Toronto, ON – Today Environmental Defence launched a new report that lays out the critical role Canada could play at the United Nations (U.N.) summit in Paris next week. The report also describes the key issues that will be discussed at the U.N. climate summit (COP21).
The Paris climate summit is expected to deliver a global agreement on climate change. The federal government can lend momentum to the talks by strengthening Canada’s climate commitments and supporting the most ambitious options at the negotiating table.
“Canada’s current pledge for Paris is inadequate. It’s the weakest in the G7,” says Dale Marshall of Environmental Defence. “The new federal government has said it wants to do better. Paris is the opportunity for the new federal government to clearly show our international partners that Canada will do much more to fight climate change and support global climate action.”
The new report, Canada’s Role at COP21, explains the essential elements of a Paris climate agreement and how Canada can make it a strong one. The issues discussed include:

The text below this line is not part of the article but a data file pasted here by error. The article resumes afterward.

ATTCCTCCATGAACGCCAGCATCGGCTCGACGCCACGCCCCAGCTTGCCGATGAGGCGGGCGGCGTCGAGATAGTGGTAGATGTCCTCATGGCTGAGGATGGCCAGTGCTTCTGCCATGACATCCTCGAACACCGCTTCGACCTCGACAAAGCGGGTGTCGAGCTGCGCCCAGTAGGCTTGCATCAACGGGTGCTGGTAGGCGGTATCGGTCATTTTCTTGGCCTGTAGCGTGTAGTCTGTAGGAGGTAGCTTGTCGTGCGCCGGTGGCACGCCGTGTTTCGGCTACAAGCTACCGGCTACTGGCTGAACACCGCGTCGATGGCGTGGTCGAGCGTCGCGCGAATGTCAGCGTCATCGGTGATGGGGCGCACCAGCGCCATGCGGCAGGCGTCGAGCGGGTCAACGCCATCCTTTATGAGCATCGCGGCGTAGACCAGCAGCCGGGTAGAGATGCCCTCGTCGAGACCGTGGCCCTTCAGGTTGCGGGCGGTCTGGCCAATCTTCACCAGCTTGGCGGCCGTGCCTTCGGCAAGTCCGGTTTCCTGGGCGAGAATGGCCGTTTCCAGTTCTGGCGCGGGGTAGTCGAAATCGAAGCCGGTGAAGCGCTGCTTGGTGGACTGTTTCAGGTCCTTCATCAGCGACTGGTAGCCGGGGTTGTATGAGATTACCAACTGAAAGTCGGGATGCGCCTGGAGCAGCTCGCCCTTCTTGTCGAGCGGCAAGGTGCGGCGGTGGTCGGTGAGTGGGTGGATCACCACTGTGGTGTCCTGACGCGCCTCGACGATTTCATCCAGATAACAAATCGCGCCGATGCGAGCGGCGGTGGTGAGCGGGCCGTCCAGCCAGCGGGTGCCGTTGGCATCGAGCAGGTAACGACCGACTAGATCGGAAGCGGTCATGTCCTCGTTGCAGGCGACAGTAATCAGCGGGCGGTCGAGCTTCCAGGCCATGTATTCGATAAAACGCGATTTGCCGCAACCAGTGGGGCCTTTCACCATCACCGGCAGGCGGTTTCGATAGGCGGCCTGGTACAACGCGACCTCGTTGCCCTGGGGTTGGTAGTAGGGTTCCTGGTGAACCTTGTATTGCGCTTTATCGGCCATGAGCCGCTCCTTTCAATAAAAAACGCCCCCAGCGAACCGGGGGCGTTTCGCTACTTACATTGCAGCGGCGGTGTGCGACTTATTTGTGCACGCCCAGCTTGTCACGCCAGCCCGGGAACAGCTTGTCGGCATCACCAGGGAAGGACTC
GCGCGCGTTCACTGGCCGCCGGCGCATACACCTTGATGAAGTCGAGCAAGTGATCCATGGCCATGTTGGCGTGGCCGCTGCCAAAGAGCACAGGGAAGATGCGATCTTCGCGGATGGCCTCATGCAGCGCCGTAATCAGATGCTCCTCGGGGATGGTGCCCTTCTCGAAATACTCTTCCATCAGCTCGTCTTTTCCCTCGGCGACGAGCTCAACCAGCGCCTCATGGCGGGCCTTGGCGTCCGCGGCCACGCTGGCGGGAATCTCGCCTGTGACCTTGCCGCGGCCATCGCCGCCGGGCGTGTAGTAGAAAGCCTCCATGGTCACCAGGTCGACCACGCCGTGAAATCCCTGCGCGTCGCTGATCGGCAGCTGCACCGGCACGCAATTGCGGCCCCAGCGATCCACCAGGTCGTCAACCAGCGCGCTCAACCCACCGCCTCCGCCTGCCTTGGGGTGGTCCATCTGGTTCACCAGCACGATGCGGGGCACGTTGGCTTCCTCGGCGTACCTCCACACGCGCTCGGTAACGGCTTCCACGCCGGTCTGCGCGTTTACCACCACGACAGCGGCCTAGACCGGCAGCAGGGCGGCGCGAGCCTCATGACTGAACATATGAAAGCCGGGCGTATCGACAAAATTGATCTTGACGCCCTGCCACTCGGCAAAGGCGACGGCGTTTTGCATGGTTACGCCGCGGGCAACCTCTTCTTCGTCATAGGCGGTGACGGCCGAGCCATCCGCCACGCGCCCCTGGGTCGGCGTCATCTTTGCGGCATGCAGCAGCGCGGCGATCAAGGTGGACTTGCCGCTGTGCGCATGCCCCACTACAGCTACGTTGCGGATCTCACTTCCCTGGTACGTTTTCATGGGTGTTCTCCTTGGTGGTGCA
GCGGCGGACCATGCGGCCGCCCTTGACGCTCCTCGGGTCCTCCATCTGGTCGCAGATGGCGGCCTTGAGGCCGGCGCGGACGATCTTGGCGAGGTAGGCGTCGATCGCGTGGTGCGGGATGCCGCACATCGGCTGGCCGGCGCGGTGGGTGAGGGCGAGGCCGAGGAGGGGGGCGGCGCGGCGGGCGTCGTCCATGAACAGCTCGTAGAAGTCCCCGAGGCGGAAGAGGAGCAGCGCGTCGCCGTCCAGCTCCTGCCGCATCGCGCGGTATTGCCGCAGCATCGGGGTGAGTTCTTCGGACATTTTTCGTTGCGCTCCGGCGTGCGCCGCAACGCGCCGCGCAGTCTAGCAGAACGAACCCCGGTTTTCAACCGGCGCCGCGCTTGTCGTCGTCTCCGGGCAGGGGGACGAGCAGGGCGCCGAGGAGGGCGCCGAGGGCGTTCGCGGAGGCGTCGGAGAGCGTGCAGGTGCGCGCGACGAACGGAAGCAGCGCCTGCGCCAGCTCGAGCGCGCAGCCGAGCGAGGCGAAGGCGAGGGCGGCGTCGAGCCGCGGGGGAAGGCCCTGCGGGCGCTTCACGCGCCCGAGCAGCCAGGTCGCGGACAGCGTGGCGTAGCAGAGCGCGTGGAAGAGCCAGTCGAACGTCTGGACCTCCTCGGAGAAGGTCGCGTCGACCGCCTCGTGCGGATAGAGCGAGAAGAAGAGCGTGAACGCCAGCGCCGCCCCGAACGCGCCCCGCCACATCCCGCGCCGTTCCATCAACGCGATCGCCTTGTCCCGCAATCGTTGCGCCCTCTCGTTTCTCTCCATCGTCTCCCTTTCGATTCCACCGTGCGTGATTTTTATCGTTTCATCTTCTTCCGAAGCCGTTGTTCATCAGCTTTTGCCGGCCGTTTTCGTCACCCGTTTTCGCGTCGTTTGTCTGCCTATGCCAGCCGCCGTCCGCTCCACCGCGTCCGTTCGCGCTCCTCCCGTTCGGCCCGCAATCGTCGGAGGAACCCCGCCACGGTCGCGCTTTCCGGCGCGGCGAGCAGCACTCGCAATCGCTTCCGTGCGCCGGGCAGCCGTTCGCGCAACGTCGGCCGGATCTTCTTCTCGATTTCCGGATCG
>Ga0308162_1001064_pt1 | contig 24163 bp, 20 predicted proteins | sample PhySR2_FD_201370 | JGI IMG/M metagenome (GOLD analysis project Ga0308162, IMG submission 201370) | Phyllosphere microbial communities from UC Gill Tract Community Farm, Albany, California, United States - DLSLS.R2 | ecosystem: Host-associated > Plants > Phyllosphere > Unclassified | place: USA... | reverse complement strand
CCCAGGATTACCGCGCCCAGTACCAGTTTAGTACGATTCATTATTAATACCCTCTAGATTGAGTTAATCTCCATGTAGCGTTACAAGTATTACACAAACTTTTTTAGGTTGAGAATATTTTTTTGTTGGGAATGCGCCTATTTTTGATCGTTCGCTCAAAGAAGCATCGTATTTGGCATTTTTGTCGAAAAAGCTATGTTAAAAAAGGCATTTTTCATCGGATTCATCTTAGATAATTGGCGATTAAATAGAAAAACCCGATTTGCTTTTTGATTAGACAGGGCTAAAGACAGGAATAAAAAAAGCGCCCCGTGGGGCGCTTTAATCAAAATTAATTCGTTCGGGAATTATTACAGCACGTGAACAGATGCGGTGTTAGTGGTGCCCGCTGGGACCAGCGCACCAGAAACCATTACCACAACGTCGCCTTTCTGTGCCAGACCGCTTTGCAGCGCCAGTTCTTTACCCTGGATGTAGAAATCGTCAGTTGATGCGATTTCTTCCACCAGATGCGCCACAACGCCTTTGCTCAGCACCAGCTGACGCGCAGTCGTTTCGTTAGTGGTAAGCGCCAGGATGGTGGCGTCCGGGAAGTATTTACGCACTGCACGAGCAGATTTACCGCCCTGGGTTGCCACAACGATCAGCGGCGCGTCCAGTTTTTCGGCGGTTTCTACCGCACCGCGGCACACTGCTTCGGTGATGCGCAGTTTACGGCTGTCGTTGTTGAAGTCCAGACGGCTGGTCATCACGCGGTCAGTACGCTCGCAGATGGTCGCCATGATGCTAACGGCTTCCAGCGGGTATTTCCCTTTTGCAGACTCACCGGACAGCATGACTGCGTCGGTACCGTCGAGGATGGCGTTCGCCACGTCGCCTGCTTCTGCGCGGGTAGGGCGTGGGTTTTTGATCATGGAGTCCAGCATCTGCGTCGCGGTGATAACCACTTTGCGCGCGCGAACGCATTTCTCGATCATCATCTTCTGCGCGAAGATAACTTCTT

Post-2020 carbon emission reduction targets
Financing to assist poor, developing countries to adapt to the impacts of climate change, including a dedicated Loss and Damage fund to help countries address impacts, such as sea level rise, that are too severe to be managed through adaptation
A mechanism to regularly assess global climate commitments and ratchet up those efforts in the near-term
A long-term global goal to get the world off fossil fuels entirely
“The new government has promised that Canada would do its fair share and take action that is in line with climate science. We need to see that in Paris,” Marshall added.
About ENVIRONMENTAL DEFENCE (environmentaldefence.ca): Environmental Defence is Canada’s most effective environmental action organization. We challenge, and inspire change in government, business and people to ensure a greener, healthier and prosperous life for all.
For more information or to arrange an interview, please contact:
Naomi Carniol, Environmental Defence, (416) 570-2878 (cell); email@example.com